A Centrelink call-centre employee has told of working days filled with threats, abuse, unpaid overtime and desperate attempts to help clients in trouble.The public servant, stung by online attacks on her and her colleagues in the wake of the Auditor-General’s revelations of Centrelink’s shocking record of answering the phone, says she and her co-workers do their best under very tough circumstances.
The Australian National Audit Office’s report shows how the numbers of public servants answering phones for the welfare agency was slashed by more than 25 per cent in six years while the number of calls they were expected to answer increased by more than 10 million a year.
But it is the voice on the end of the phone that often bears the brunt of clients’ frustrations, according to the worker, who cannot be identified publicly.
Describing one recent day at the office, she told how she had “worked an extra unpaid hour to complete a claim for a customer”.
“Last count got abused and sworn at eight times, that’s a good day.
“Granted five payments, referred a customer to a social worker, for DV [domestic violence], answered 48 calls and helped each customer in every way I could.”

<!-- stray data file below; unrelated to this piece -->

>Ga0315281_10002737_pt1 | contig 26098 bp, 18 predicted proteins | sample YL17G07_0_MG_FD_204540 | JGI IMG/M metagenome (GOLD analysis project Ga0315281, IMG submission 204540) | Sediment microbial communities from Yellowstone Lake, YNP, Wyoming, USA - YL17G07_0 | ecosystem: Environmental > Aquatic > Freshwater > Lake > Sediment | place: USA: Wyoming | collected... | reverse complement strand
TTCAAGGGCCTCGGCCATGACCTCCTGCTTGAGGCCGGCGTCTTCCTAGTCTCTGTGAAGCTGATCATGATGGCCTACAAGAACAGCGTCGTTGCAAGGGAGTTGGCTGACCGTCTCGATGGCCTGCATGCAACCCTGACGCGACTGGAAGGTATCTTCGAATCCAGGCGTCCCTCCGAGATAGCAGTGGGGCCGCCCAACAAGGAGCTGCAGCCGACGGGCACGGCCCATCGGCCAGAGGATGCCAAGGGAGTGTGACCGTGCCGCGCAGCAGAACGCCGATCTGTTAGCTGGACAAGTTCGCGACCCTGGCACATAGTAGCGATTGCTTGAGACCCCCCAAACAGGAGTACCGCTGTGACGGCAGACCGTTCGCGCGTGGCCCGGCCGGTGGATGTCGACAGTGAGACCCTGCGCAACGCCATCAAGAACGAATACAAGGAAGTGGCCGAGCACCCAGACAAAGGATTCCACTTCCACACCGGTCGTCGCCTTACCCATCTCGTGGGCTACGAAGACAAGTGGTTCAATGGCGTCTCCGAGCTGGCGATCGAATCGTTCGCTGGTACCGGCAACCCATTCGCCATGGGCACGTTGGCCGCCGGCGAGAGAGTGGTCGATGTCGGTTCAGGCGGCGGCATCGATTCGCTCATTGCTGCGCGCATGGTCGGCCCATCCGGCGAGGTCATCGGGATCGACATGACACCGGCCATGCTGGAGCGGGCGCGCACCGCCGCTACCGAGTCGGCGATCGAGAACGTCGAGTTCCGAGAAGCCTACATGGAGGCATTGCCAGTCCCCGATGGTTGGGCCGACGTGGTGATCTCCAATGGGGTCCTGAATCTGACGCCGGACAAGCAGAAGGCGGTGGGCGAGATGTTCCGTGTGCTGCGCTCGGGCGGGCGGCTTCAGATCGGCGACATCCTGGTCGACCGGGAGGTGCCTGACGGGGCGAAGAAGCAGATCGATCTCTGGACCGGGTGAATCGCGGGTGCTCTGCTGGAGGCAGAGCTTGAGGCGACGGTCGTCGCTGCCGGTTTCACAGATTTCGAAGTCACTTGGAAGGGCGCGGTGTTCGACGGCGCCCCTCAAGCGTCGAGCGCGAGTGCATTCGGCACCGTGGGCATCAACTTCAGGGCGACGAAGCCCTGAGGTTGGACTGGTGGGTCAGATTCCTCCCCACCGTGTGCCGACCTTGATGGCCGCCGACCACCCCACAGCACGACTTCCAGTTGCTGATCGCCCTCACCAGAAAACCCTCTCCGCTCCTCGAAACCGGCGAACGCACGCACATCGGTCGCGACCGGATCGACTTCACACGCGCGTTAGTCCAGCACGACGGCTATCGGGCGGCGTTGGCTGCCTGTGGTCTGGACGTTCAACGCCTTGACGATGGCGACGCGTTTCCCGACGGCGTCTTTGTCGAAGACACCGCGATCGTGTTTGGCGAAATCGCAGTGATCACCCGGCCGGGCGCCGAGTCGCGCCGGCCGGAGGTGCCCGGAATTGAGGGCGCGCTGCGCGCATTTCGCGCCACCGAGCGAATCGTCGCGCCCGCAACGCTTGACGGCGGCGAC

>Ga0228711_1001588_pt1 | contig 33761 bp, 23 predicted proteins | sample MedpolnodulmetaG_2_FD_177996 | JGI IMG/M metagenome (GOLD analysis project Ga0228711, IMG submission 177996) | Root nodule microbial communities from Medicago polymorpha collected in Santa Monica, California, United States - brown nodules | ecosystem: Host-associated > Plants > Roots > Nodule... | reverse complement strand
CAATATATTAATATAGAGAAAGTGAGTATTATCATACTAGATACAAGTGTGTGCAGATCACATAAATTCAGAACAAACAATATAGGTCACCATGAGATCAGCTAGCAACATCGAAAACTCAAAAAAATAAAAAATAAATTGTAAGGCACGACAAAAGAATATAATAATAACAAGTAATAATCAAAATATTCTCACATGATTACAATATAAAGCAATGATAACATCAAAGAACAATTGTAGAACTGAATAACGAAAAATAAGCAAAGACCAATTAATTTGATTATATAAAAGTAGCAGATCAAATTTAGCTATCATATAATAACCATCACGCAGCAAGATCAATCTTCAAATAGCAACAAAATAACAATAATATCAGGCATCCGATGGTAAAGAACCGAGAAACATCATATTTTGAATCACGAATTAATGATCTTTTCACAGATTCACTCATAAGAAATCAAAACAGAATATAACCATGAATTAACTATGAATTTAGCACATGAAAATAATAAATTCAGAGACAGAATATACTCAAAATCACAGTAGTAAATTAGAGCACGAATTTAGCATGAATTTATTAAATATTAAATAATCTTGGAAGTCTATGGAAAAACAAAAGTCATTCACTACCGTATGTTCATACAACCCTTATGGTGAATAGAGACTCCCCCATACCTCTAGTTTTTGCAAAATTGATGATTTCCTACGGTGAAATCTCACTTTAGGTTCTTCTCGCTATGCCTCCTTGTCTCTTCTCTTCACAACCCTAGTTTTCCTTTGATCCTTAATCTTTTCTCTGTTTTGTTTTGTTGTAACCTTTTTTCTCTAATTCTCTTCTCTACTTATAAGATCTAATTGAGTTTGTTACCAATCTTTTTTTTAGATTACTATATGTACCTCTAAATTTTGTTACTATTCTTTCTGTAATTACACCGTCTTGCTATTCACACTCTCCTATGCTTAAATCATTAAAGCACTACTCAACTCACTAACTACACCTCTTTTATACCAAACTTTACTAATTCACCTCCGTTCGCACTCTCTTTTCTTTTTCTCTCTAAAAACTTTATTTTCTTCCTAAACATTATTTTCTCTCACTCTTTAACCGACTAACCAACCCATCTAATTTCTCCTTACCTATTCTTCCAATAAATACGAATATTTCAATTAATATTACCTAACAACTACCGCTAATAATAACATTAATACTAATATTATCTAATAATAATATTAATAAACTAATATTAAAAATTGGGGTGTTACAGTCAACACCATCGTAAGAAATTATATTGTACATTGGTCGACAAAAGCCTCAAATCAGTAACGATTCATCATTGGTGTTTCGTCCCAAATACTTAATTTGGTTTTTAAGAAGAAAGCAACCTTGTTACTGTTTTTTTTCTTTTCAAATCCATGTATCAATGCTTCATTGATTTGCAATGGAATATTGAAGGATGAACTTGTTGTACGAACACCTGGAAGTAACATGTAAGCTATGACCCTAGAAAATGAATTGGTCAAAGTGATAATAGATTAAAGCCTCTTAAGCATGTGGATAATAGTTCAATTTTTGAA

Centrelink Smartcentre workers are a long way from the stereotype of Canberra’s public service elite: the operators are more likely to be mothers, work part-time or casually, and be based in regional Australia than nearly any other group of public servants.
The audit report revealed the number of “service officers” employed by Centrelink has dwindled from 3891 in 2009-10 to just 2743 in 2013-14.
But during the same period, the number of customer phone calls that actually git through to Centrelink’s telephony system surged from 32.7 million to 43.7 million.
The service officer said the pressure on her and her colleagues was demoralising.
She said she and her co-workers often worked late, without being offered flexi-time by their bosses, to help clients who were having trouble.
“We don’t get flexi days we work over our allocated shift helping people … after being abused most days,” she said.
“I am only a mother, a person just like you.
“I love my job and do my absolute best every day, like everyone I know at the Department of Human Services.
“Don’t blame the staff, we are there to help you but with all the cuts our job is getting more difficult.
“We don’t make the policy or legislation we deliver it.”